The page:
26 June 2010

Cluttering the house: obnoxious sofa

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I have a weak spot for overly-stylized Victorian furniture. So, when I walked into a vintage/antique shop and saw this sofa with its gaudy turquoise-and-gold brocade pattern, gold frame, and claw feet, I knew I had to buy it. It's obviously not from the 19th century, but it's a fairly nice replica. It needs some steam cleaning but is otherwise in great condition. I'm pretty thrilled to be replacing our current hand-me-down plaid couch.


Even Bam Bam is impressed.

Signs of plant life: garden update

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Since my worm bin is still not ready to harvest, I bought some complete organic fertilizer to try to resuscitate some of my crops. I also pruned the most diseased-looking leaves from my tomato and bush bean plants.


The bean leaves seem to be recovering quite nicely, but the tomato plant's leaves are still somewhat sickly, though it is producing healthy-looking fruit.



This is the second of my three tomato plants. I'm not sure what's going on here. The plant seems to be stuck in a stunted mode, and its leaves are rather yellow. The pathetic little basil transplant I bought, on the other hand, is now amazingly lush. It's bigger than the tomato plant!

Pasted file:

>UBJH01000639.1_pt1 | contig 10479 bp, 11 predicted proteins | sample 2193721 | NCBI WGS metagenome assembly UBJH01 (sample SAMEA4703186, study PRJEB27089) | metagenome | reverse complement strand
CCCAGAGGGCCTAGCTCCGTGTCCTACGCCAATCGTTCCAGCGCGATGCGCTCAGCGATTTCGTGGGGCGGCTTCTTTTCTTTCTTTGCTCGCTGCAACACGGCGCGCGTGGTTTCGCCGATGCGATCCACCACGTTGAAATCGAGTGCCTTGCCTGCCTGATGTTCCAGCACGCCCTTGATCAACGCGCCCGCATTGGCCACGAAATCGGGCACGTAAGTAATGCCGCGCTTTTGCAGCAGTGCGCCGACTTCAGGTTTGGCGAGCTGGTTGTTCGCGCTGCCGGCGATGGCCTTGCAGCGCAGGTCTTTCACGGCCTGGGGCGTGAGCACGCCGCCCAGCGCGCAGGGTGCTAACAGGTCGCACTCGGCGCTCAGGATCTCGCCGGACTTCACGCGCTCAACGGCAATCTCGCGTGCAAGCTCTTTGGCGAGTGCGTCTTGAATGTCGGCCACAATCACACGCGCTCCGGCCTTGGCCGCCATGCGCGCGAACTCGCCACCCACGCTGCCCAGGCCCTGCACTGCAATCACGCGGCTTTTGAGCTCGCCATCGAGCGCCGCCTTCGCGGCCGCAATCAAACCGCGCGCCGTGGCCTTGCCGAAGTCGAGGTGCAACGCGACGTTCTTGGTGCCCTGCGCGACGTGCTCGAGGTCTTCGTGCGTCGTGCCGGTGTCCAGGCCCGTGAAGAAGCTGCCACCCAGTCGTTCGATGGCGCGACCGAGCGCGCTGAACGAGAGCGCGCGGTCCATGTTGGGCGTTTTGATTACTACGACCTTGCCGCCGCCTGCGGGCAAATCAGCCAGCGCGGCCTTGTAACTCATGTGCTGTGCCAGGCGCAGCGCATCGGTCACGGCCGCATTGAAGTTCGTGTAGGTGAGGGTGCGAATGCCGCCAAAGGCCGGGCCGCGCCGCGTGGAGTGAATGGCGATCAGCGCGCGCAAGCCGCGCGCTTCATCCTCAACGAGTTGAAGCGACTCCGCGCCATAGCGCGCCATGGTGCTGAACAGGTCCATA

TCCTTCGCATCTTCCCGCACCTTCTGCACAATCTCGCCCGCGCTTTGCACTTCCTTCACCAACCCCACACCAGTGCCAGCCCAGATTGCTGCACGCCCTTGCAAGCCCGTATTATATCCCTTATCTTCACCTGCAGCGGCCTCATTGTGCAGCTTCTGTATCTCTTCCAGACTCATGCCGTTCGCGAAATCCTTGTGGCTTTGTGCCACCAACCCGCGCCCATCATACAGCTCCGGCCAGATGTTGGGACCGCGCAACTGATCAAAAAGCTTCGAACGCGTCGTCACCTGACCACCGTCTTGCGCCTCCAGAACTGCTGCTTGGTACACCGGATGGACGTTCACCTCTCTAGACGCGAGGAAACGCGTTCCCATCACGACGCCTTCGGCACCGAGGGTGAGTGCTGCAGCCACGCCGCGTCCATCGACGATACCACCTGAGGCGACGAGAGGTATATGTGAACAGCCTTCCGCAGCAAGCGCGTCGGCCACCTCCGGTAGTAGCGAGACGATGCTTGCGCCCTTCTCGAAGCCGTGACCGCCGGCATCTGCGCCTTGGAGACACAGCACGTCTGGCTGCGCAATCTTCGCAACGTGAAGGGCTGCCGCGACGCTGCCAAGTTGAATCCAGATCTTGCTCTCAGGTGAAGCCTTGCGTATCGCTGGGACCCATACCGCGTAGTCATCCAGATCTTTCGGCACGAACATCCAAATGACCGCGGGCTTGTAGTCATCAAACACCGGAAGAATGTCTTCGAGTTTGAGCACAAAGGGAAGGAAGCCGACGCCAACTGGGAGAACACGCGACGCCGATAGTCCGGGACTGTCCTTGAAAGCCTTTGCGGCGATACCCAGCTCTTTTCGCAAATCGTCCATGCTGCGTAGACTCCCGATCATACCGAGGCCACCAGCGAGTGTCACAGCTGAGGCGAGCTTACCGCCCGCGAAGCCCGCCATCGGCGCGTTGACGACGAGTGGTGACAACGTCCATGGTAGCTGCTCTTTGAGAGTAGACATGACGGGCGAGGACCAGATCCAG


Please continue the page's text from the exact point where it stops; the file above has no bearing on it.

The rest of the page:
I'm also growing pickling cucumbers surrounded by a ring of dill. On the right is my bin of lettuce and carrots. The lettuce has been harvested several times and is still looking healthy, despite the wretched heat of the last two weeks.



I'm quite excited about the strawberry plant. Last week, I went outside in the morning, and it looked as if it had melted. I watered like crazy, and that must have worked because the leaves recovered beautifully and several strawberries are ripening. The pot on the right is filled with a bush cucumber plant, radishes, and red-leaf lettuce. All look good (for now).



You can see half of my carrot and chive pot and tomato pot in this picture (the lettuce bin is in the background), but I mostly wanted to point out the potato and onion pots. The potato plants were among the most vigorous of my crops. They have flowered and are now wilting, which is supposed to be a sign that it's time to harvest potatoes. But, when I dug around in the dirt, I felt nothing. I'm a bit puzzled, but I'm going to continue to water for a couple more weeks before stopping to let the dirt dry out. The onions (in the foreground, planted with marigolds) are also starting to wilt, so I will need to dig around to determine their size as well.